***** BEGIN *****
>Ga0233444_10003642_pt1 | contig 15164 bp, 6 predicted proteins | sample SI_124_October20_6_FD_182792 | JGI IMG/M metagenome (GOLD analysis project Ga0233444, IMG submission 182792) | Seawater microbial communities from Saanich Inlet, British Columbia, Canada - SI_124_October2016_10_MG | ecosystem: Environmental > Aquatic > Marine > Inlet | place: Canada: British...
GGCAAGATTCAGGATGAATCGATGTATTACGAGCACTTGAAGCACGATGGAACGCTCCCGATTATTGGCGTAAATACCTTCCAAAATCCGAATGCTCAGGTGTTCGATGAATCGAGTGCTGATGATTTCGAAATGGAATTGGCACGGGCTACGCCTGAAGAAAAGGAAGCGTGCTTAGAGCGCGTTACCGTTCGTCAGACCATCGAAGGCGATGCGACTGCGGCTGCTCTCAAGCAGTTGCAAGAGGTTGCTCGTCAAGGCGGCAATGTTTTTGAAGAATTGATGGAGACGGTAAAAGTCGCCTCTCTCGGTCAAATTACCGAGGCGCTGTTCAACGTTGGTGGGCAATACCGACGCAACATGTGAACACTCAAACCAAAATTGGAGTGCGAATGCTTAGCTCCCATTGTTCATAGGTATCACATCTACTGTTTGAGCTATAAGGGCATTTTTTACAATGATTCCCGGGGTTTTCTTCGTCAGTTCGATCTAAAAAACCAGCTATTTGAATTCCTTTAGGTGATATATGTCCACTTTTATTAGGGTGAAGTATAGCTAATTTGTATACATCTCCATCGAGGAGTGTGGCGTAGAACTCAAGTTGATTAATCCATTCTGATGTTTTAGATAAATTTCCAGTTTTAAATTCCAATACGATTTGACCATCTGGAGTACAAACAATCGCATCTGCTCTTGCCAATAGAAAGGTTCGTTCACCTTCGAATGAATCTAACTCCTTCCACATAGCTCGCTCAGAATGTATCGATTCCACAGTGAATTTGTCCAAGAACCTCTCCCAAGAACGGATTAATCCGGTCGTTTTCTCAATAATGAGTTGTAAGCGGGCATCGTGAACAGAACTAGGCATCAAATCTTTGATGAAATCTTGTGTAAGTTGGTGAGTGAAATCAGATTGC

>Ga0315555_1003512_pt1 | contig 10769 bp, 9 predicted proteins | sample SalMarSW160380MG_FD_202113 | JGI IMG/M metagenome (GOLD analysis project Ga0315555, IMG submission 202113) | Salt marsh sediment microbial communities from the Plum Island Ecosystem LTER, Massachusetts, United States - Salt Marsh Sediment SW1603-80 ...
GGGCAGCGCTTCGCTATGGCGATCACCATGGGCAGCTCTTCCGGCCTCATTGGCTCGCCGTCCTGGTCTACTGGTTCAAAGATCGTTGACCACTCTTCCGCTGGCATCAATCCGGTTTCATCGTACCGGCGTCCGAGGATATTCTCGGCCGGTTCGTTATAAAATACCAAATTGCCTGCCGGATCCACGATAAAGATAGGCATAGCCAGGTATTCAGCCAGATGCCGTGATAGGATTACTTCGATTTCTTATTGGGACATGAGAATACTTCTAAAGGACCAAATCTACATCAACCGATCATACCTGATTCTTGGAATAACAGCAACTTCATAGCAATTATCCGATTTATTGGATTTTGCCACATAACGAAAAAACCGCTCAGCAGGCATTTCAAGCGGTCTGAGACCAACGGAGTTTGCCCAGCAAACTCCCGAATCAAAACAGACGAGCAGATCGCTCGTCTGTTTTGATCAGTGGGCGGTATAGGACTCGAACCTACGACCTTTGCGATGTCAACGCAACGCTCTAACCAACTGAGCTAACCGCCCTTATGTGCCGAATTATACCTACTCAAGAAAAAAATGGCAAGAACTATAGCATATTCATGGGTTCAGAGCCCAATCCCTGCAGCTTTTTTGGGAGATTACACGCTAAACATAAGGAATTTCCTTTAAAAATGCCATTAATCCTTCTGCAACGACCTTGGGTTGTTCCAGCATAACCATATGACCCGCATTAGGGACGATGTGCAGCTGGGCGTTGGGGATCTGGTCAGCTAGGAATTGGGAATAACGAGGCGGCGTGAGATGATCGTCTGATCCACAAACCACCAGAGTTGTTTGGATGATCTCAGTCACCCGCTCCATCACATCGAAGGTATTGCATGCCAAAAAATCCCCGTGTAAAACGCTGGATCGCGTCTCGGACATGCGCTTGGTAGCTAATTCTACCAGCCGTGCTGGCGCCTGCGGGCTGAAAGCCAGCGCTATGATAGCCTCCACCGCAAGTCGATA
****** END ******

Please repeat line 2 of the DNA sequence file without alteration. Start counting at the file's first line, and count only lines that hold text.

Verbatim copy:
GGCAAGATTCAGGATGAATCGATGTATTACGAGCACTTGAAGCACGATGGAACGCTCCCGATTATTGGCGTAAATACCTTCCAAAATCCGAATGCTCAGGTGTTCGATGAATCGAGTGCTGATGATTTCGAAATGGAATTGGCACGGGCTACGCCTGAAGAAAAGGAAGCGTGCTTAGAGCGCGTTACCGTTCGTCAGACCATCGAAGGCGATGCGACTGCGGCTGCTCTCAAGCAGTTGCAAGAGGTTGCTCGTCAAGGCGGCAATGTTTTTGAAGAATTGATGGAGACGGTAAAAGTCGCCTCTCTCGGTCAAATTACCGAGGCGCTGTTCAACGTTGGTGGGCAATACCGACGCAACATGTGAACACTCAAACCAAAATTGGAGTGCGAATGCTTAGCTCCCATTGTTCATAGGTATCACATCTACTGTTTGAGCTATAAGGGCATTTTTTACAATGATTCCCGGGGTTTTCTTCGTCAGTTCGATCTAAAAAACCAGCTATTTGAATTCCTTTAGGTGATATATGTCCACTTTTATTAGGGTGAAGTATAGCTAATTTGTATACATCTCCATCGAGGAGTGTGGCGTAGAACTCAAGTTGATTAATCCATTCTGATGTTTTAGATAAATTTCCAGTTTTAAATTCCAATACGATTTGACCATCTGGAGTACAAACAATCGCATCTGCTCTTGCCAATAGAAAGGTTCGTTCACCTTCGAATGAATCTAACTCCTTCCACATAGCTCGCTCAGAATGTATCGATTCCACAGTGAATTTGTCCAAGAACCTCTCCCAAGAACGGATTAATCCGGTCGTTTTCTCAATAATGAGTTGTAAGCGGGCATCGTGAACAGAACTAGGCATCAAATCTTTGATGAAATCTTGTGTAAGTTGGTGAGTGAAATCAGATTGC